The Trojans were happy, after 10 years of futile combat the Greeks had had enough, and were returning home to Mamma and Royco soup. They saw the wooden horse as a peace offering to Athena.
Great rejoicing and happiness around the horse. Some of the Trojans were wary and suspected a trick. Laocoon, a Trojan Priest did not trust this setup at all. “Put no trust in the horse, men of Troy”, the wise man said. “Whatever it is, I fear the Greeks, even bearing gifts”. Nobody listened to the wise man, as is the case even today, only wise men listen to wise men. In frustration the priest flung his spear at the wooden beast, and it bounced off, giving an ominous hollow sound.
At this point in time a couple of Trojan shepherds brought in a Greek prisoner, a certain Sinon by name, who had been captured on the beach. He begged for pity, and maintained that he was about to be sacrificed to Athena by his comrades, when he made his escape. He confirmed that the horse was a gift to Athena, but that it had been built too big to fit through the gates of Troy, as this would mean that the favour of Athena would also be transferred to Troy. Obviously, Sinon had been left on purpose by the Greeks to do exactly what he did.
While all this was happening, two very large serpents rose from the sea, twisted themselves around the Trojan priest and his two sons, and squeezed them to death. The masses saw this as an omen. Punishment for Laocoon’s sacrilege against the sacred gift.
All problems sorted out, the horse was dragged into the city in the belief that the Gods would favour them.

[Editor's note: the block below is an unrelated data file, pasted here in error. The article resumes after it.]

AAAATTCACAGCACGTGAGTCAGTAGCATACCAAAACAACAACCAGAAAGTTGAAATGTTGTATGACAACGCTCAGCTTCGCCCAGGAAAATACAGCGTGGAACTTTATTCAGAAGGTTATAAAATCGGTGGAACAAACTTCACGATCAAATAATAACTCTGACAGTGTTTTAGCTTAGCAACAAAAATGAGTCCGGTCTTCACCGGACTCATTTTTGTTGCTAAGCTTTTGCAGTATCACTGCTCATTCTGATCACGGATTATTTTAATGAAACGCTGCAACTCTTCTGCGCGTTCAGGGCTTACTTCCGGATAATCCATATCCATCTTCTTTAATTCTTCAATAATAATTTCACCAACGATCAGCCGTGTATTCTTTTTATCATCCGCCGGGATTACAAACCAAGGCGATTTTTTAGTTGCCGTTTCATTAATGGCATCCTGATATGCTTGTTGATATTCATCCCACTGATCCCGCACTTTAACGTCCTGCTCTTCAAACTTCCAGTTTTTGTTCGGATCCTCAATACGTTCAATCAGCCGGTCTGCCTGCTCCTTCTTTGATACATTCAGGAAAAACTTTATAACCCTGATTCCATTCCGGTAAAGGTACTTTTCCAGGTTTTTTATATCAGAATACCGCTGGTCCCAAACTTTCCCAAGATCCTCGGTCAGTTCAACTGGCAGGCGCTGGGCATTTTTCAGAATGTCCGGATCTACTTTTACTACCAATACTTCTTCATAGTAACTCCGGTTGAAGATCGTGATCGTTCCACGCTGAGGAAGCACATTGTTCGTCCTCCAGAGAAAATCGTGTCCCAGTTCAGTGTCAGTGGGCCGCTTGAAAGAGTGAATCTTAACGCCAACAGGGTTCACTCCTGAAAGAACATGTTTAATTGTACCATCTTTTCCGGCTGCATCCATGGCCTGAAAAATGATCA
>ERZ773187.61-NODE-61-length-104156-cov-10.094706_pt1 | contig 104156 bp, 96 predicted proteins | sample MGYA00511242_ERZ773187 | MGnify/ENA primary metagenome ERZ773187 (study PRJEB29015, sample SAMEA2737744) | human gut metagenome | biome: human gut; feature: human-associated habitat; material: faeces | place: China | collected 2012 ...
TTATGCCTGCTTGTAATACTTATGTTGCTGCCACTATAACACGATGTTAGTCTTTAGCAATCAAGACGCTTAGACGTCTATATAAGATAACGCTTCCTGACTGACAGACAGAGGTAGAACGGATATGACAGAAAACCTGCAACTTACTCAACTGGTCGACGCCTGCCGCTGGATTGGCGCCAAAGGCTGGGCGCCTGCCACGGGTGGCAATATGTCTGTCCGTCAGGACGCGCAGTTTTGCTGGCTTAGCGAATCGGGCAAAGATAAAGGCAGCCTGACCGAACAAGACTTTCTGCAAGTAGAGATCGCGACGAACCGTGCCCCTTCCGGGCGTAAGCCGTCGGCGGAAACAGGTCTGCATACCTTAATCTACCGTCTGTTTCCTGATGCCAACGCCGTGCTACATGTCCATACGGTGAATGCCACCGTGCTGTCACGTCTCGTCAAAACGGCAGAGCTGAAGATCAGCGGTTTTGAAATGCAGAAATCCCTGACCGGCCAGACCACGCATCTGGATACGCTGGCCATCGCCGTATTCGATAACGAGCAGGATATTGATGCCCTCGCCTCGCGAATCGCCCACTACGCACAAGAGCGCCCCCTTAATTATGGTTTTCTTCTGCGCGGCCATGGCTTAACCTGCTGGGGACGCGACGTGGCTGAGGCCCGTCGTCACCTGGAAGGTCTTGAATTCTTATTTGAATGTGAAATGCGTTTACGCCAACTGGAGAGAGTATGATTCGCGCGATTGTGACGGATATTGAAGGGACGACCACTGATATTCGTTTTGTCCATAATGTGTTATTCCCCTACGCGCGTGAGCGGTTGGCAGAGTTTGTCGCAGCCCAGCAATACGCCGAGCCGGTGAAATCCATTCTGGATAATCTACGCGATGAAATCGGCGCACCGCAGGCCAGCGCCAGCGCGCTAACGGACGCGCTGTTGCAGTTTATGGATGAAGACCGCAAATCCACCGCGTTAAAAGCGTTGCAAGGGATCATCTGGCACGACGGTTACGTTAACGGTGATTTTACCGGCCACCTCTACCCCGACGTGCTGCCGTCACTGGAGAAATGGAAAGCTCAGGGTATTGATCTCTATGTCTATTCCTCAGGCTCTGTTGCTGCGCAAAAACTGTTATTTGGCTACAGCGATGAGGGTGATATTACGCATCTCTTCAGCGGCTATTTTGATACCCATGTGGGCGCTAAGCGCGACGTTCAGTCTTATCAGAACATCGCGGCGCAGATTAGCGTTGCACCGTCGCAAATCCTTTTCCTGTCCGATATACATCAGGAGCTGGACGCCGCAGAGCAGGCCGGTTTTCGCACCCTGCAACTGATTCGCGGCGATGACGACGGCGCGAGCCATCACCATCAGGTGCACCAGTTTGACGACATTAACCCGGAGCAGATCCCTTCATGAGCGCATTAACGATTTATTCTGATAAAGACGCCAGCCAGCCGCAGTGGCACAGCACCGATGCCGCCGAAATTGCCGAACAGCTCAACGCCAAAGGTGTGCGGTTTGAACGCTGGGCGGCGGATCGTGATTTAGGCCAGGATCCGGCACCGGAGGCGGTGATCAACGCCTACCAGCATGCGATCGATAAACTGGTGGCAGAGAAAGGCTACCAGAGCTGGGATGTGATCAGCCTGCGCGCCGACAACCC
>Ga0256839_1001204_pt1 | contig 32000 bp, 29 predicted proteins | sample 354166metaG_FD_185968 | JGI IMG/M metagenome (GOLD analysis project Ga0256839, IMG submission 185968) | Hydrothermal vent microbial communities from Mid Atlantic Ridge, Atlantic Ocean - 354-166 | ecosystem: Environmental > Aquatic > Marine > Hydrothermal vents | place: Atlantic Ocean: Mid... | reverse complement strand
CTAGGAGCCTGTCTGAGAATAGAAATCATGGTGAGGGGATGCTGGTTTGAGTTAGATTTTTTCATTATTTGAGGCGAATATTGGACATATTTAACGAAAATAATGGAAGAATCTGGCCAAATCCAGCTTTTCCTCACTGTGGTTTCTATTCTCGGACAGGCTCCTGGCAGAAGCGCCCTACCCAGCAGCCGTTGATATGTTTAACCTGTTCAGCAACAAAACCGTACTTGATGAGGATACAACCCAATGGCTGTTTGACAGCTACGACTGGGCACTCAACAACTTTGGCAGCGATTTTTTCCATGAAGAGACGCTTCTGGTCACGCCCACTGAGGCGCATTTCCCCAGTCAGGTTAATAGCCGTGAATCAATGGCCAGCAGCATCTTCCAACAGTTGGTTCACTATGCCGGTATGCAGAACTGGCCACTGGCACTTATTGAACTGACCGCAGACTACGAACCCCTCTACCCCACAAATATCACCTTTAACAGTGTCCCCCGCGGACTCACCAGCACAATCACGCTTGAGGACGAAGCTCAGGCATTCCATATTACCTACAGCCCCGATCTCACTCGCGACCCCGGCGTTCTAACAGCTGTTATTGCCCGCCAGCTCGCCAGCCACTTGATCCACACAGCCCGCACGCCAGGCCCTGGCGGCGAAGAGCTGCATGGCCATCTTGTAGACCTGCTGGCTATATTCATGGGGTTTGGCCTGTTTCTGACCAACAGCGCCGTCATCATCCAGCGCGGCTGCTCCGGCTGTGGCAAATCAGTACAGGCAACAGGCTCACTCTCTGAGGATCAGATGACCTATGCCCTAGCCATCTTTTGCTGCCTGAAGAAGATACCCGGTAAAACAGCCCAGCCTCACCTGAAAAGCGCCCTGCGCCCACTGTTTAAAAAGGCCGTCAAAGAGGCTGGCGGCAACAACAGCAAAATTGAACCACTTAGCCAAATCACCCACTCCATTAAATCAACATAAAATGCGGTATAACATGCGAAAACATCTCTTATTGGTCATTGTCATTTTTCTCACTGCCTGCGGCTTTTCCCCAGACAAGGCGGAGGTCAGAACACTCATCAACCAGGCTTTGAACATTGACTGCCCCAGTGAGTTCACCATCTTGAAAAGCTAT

That evening there was a great party, sponsored by Bacchus and a number of his buddies, after which all the Trojan warriors fell asleep.
This is where Sinon did part two of his task; he lit a fire to call back the Greek army, hiding behind the horizon, and opened the belly of the horse and out came the hidden Greeks.
The Greeks entered the City of Troy and slaughtered about everybody, in the morning only smoldering ruins were left.
Helen was rescued and taken back to Greece, Ulysses went on to complete his adventures.
Sunday, 11 November 2007
Received this via e-mail. This could be South Africa as well, only difference would be cans of Castle and a braai fire somewhere.
Been busy, busy the last week. This is all Jeans fault. Getting up at all hours for her Air Freight. Will get back to proper posting next week.
People actually read the spaghetti thingy. Had three mails, two said it was lekker (good), and one said my "directions" need more attention. Anyhow, thanks for that.
Sunday, 04 November 2007
Friday, 02 November 2007
Need something good to eat that is economical, easy, fast and tasty? This is it. Obviously a spaghetti thingy. (The name is another story.)
Firstly and most importantly, you need a pack of Spaghetti. My way of looking at it is that a pack is enough for 4 hungry people. More eaters than that, and some will eat and others will be spectators. Good, now break the spaghetti in half. I do this as it is easy to twirl the spaghetti around the fork, and I hate watching people slurping so fast that it bangs both ears before disappearing down the hatch. The spoon way still challenges me and I avoid that.